The proposed dog training facility/dog kennel would be called Tip Top K9. It would offer obedience training for dogs. The applicant Fianna Litvok states that most training would be done off-site at the pet owner’s house or other location. However, there would be “doggie bootcamps” on-site. Commercial kennels are described as secondary and relate only to the “doggie bootcamps”, where pet owners would leave their dogs at the facility for 2-4 weeks. Litvok says initially hopes to be able to have 1-4 dogs housed at the site, but with a potential for up to 10 dogs. Click here to download complete application and photos.
Chris Ramsey of Ramsey, Inc submitted a preliminary plan for a 33 lot subdivision at the end of Ewall Street and and the end of Happy Ridge Drive to be called Happy Creek Knolls.
The daycare application was extended to the next Planning Commission meeting in June.
Jeremy Camp, Town Planning and Zoning Director gave his report to the Commission.
The Royal Examiner‘s camera was there:
Town of Front Royal Receives Certificate of Achievement for Excellence in Financial Reporting
The Certificate of Achievement for Excellence in Financial Reporting has been awarded to the Town of Front Royal by the Government Finance Officers Association of the United States and Canada (GFOA) for its Comprehensive Annual Financial Report (CAFR) for the fiscal year ended June 30, 2018. The Certificate of Achievement is the highest form of recognition in the area of governmental accounting and financial reporting, and its attainment represents a significant accomplishment by a government and its management. The Town has received this award consecutively for 32 years.
An award of Financial Reporting Achievement has been awarded to the designated by the Town of Front Royal as primarily responsible for preparing the award-winning CAFR.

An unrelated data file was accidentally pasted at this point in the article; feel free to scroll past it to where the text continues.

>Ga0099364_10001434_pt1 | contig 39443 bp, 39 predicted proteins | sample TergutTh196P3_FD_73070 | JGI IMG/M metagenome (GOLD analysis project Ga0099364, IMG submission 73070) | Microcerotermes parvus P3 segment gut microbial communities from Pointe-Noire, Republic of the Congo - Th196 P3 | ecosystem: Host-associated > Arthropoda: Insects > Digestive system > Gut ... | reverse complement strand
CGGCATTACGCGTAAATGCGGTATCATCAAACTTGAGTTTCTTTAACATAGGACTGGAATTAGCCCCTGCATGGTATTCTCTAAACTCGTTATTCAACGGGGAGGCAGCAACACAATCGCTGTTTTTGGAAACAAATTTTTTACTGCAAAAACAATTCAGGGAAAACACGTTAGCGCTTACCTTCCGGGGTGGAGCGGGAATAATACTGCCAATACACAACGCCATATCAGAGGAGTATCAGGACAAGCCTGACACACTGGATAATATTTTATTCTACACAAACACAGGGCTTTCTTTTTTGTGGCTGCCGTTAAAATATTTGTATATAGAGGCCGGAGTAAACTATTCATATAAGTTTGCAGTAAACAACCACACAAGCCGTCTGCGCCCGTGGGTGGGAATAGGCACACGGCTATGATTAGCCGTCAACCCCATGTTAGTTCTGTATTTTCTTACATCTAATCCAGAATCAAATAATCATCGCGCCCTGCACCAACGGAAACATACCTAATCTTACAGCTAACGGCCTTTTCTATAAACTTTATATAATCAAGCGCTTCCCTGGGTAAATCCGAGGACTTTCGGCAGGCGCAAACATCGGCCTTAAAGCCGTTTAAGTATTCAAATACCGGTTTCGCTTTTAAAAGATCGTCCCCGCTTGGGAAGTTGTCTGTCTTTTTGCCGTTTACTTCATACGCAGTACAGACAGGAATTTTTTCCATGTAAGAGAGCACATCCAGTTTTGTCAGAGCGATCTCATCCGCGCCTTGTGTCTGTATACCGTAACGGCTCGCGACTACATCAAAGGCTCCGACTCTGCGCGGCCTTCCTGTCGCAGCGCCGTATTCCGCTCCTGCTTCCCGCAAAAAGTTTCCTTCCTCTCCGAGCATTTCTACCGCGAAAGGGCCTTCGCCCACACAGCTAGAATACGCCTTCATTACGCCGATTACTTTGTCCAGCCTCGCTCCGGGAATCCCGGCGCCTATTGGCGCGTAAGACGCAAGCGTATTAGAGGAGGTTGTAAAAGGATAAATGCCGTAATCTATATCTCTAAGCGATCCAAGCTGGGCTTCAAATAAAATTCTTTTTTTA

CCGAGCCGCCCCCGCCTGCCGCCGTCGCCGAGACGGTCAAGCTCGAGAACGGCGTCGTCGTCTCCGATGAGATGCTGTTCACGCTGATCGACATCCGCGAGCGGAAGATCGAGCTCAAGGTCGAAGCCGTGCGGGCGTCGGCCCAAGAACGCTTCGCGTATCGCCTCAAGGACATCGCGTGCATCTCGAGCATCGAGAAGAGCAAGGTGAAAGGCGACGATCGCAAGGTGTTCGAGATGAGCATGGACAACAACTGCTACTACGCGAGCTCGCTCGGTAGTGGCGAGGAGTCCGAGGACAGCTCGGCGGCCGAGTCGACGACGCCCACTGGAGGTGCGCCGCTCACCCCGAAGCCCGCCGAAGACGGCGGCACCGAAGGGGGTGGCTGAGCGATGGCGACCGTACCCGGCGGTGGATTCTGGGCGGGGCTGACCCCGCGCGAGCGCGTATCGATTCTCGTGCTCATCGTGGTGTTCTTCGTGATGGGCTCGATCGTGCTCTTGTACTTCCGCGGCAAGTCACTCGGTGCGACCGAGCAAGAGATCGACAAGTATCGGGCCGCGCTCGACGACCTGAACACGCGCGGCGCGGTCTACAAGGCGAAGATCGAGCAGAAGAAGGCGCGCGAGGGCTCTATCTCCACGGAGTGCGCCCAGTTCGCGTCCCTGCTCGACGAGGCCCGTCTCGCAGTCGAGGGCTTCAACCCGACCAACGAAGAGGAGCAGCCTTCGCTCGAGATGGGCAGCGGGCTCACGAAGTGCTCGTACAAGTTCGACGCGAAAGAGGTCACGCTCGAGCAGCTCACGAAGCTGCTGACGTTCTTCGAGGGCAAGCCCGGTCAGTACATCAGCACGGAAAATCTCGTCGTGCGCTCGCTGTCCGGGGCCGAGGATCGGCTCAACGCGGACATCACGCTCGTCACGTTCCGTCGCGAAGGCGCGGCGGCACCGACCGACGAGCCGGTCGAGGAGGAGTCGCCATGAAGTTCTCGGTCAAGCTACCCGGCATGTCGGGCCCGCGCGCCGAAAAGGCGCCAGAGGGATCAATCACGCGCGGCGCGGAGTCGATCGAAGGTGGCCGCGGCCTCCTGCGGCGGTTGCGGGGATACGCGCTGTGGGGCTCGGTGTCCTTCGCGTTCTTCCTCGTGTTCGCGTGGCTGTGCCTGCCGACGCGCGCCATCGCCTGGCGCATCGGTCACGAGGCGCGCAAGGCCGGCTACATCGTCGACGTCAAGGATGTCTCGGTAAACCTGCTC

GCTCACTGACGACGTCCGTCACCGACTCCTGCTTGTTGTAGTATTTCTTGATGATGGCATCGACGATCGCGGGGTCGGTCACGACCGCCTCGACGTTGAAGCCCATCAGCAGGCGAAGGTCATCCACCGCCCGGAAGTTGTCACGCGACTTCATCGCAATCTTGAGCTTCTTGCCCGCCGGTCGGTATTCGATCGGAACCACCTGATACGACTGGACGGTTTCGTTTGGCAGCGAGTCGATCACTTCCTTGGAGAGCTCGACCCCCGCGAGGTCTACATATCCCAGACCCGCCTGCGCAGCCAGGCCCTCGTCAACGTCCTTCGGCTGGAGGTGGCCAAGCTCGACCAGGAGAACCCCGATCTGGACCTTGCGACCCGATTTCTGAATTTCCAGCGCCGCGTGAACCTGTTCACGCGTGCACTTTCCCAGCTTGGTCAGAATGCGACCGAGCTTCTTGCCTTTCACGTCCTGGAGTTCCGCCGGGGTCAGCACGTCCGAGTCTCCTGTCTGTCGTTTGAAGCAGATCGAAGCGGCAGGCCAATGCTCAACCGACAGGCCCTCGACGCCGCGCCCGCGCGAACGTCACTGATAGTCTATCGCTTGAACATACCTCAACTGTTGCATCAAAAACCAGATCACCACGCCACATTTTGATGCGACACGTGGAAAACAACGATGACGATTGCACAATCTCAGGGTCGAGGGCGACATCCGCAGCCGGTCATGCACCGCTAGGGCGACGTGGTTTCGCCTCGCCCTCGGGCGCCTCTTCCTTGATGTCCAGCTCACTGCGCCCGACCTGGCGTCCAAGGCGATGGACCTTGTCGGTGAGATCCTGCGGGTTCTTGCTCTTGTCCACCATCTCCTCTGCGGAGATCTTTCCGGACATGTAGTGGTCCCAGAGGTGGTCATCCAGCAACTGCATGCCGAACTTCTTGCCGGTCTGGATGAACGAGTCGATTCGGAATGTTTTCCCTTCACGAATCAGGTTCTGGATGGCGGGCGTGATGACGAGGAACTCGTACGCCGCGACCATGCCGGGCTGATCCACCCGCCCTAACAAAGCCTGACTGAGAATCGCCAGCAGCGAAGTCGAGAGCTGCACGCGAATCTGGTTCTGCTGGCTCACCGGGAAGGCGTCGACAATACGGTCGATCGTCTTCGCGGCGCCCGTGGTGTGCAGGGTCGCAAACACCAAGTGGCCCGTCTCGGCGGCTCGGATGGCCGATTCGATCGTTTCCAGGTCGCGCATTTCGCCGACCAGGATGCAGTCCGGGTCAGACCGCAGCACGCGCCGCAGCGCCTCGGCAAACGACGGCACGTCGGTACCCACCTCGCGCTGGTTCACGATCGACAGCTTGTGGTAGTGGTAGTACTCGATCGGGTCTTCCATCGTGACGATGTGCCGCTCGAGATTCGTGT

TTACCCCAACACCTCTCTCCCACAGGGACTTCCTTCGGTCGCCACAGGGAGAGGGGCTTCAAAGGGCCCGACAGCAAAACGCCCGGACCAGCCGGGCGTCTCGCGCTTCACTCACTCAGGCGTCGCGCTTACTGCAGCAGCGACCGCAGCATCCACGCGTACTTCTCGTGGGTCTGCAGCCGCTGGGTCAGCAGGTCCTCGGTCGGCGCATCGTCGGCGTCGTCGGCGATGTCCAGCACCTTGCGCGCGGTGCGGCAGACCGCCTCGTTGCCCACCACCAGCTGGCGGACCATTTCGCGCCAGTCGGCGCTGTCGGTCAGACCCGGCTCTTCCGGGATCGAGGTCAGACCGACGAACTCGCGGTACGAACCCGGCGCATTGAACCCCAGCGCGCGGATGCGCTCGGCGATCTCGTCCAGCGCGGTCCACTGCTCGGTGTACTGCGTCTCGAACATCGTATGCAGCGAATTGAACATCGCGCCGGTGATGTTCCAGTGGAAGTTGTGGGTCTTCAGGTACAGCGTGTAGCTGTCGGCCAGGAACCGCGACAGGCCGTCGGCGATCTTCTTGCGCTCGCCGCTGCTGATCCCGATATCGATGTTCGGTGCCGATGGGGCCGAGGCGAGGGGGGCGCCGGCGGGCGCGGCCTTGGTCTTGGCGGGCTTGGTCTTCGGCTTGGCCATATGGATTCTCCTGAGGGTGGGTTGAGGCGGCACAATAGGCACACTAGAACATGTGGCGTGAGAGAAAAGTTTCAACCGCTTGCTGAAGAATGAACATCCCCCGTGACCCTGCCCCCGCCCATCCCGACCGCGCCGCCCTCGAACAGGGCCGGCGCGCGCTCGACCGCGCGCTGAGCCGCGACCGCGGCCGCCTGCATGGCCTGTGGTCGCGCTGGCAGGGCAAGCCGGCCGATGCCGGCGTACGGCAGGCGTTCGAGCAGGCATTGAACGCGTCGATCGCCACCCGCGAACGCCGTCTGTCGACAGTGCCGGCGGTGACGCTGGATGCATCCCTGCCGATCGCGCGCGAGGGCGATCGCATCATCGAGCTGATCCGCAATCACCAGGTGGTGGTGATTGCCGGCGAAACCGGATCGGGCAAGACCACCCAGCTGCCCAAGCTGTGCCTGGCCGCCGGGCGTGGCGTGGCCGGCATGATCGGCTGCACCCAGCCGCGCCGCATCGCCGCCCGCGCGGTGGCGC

The CAFR has been judged by an impartial panel to meet the high standards of the program, which includes demonstrating a constructive “spirit of full disclosure” to clearly communicate its financial story and motivate potential users and user groups to read the CAFR.
Tran defense motions echo earlier filings, cite vague summary of allegations
On May 2, the attorney for ITFederal and its CEO Truc “Curt” Tran followed attorneys for the other seven defendants in the EDA civil suit of March 26 in filing defense motions attacking the style and substance of the case against their clients.
In the demurrer seeking dismissal of five of the six counts (1-4 and 6) in the EDA Civil Complaint it is asserted that the filing by attorney Cullen Seltzer of the Richmond law firm of Sand-Anderson lacks the legally-required specificity and factual basis to support its oft-stated conclusion that the defendants have acted to improperly divert EDA assets based “on information and belief”.
“And many of the Plaintiff’s allegations being made solely ‘on information and belief’ is fatal under the heightened pleading requirement for fraud,” Tran/ITFederal attorney Brandon H. Elledge writes citing case history, adding of such wording, “and thus to avoid dismissal, a fraud plaintiff must supplement such allegations with ‘a statement of facts on which the belief is founded’ and also ‘must delineate at least the nature and scope of plaintiff’s efforts to obtain, before filing the complaint, the information needed to plead with particularity’.”
As to the sixth count omitted from the Tran/ITFederal request for dismissal, Count 5 – “Breach of Fiduciary Duty of Loyalty” – the demurrer notes that it “does not purport to state a claim against Mr. Tran and ITFederal” but rather asserts actual claims “only against Defendant McDonald” – which does appear to be the case as it would impact all defendants other than McDonald. See Related Story:
“As an employee of the Warren EDA, Defendant McDonald owed the Warren EDA a fiduciary loyalty,” Count 5 begins in recounting the obligations of McDonald’s role as the executive director of the EDA.